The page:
To eliminate v̂o(t) and leave only the state variables, we note that two ways in which the capacitor current can be expressed are:


Equating the two expressing and solving for v̂o(t) we get:

Substituting for s(t) and o(t) in Eq. 9 we get:

We now write a node equation at the output to get:

Using Eq. 13 to substitute for o)t) in Eq. 15, we get:

Eq. 14 and 16 are the two differential equations required and can be arranged in matrix form as:
(See Eq. 17)

Now we can take Laplace transforms of both sides of the equations. Noting that the Laplace transform of a derivative is equal to s times the Laplace transform of the variable we get:
(See Eq. 18)

We note that matrices obey the following relationship:

Therefore we can rearrange Eq. 18 to be:
(See Eq. 20)

This can be simplified to:

Now we divide both sides by d̂(s) to get:

The matrices are now in a form that allows for solution using Cramer's Rule, and the quantities î1(s)/d̂(s) and v̂co(s)/d̂(s) are the desired transfer functions.

The solution for the duty-ratio-to-inductor current transfer function is:

This transfer function can be used to analyze and design the current loop in current mode controlled converter systems.

The solution for the duty-ratio-to-capacitor-voltage transfer function, which is needed to design feedback compensators in both voltage-mode and controlled-mode controlled converters, is:

The determinants in the equations above can be evaluated and simplified using the symbolic equation manipulators in programs such as Mathcad. The capacitor voltage differs from the output voltage because of the capacitor's ESR. A further transfer function is needed from the capacitor voltage to the output voltage. This is obtained by noting that two other ways in which the current in the output capacitor can be expressed are:


Eliminating the current îc(t) from Eq. 25 and Eq. 26 gives us:

Laplace-transforming this equation and rearranging it gives us the desired transfer function:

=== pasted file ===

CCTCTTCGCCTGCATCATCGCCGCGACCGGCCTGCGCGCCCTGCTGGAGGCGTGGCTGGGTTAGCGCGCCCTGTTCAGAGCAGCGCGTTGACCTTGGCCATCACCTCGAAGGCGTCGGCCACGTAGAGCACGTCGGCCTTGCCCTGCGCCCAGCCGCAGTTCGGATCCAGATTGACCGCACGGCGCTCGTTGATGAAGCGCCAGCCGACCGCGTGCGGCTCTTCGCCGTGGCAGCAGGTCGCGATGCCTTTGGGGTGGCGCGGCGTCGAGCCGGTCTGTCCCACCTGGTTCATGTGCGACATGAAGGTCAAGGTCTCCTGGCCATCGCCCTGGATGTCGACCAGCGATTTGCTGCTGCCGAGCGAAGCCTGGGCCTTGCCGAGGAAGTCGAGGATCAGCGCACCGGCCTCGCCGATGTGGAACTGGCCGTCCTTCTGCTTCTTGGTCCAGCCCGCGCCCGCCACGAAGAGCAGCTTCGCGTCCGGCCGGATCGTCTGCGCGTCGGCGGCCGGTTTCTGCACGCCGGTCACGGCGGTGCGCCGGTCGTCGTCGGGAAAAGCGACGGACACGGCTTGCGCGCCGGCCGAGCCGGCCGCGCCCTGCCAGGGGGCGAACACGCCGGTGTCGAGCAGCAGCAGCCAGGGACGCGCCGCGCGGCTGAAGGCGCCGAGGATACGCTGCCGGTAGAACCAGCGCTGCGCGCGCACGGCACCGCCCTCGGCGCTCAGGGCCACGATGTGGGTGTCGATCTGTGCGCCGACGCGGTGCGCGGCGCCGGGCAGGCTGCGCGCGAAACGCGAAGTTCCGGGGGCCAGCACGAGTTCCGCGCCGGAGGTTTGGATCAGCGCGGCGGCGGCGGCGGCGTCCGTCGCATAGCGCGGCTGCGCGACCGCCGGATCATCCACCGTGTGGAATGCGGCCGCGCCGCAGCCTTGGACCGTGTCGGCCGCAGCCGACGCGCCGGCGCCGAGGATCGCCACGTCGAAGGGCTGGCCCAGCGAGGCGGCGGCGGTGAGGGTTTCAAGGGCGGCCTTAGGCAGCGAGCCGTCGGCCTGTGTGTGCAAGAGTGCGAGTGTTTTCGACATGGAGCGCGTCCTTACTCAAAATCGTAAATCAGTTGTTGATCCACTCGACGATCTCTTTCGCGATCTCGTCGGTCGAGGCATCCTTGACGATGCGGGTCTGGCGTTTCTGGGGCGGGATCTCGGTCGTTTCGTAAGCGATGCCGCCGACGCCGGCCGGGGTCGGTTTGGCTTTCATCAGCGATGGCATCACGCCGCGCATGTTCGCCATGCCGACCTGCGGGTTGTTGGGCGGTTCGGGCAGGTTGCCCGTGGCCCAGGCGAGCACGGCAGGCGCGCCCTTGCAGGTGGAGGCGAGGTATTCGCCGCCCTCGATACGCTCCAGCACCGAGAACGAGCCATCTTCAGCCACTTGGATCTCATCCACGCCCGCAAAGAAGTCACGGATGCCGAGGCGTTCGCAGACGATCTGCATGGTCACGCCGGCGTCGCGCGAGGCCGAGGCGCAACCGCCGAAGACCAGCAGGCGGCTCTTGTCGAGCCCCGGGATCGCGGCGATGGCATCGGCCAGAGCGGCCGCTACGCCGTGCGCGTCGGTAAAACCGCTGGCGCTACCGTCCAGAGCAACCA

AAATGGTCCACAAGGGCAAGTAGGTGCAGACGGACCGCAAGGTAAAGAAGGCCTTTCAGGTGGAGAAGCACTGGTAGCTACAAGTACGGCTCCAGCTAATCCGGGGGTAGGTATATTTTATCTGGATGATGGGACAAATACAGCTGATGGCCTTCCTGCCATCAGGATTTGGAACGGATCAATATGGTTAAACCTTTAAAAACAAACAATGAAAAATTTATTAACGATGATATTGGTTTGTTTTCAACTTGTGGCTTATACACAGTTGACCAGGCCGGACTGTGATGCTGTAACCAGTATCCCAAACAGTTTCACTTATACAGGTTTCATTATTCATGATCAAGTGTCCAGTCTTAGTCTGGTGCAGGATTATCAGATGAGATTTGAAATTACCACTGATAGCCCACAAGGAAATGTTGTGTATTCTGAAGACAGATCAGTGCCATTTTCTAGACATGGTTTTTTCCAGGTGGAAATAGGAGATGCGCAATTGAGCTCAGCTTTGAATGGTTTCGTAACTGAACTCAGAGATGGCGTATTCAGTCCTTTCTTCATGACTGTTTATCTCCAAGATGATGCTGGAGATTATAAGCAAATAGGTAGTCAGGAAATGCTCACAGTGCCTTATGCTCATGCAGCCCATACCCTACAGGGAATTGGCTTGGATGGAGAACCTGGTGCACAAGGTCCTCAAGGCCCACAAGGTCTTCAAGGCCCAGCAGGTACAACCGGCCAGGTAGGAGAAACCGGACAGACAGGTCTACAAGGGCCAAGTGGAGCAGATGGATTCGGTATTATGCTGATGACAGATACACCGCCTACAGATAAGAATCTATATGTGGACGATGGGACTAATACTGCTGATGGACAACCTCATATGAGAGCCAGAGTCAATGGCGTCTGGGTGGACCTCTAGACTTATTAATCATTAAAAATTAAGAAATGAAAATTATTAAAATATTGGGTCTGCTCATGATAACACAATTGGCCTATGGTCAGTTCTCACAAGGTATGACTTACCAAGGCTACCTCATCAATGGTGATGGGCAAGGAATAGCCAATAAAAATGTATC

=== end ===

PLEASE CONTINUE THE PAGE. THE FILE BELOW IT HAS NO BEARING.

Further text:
Therefore, the complete transfer function from the duty ratio to the output voltage is:
(See Eq. 29 on p. 16)

We note that if the capacitor has no ESR, i.e., rc = 0, this transfer function reduces, as expected, to:

The transfer functions just derived can now be used to design a feedback compensator to regulate the converter's output voltage. The same derivation procedure will work to determine the transfer functions for the other basic converters. The procedure will work perfectly when the model is refined, and thus complicated by the addition of parasitic resistances to the inductors and MOSFETs. It will also work in all general cases, for example, when capacitors of arbitrary value and arbitrary ESR are paralleled at the output.

It is evident that the final expressions for the transfer functions become very complex-looking when parasitics are included in the component models. Relative to straight solution of the simultaneous equations the method presented here reduces errors caused by the presence of a large number of terms in the equations. The method is an excellent vehicle for deriving the exact transfer functions in the absence of parasitics, when the small number of terms in the equations makes hand-calculation of the determinants straightforward.

  1. R W. Erickson and D. Maksimovic, “Fundamentals of Power Electronics”, KAP Publishers, Norwell, MA, 2001.

  2. V. Vorperian, “Fast Analytical Techniques for Electrical and Electronic Circuits”, Cambridge University Press, Cambridge, UK, 2002.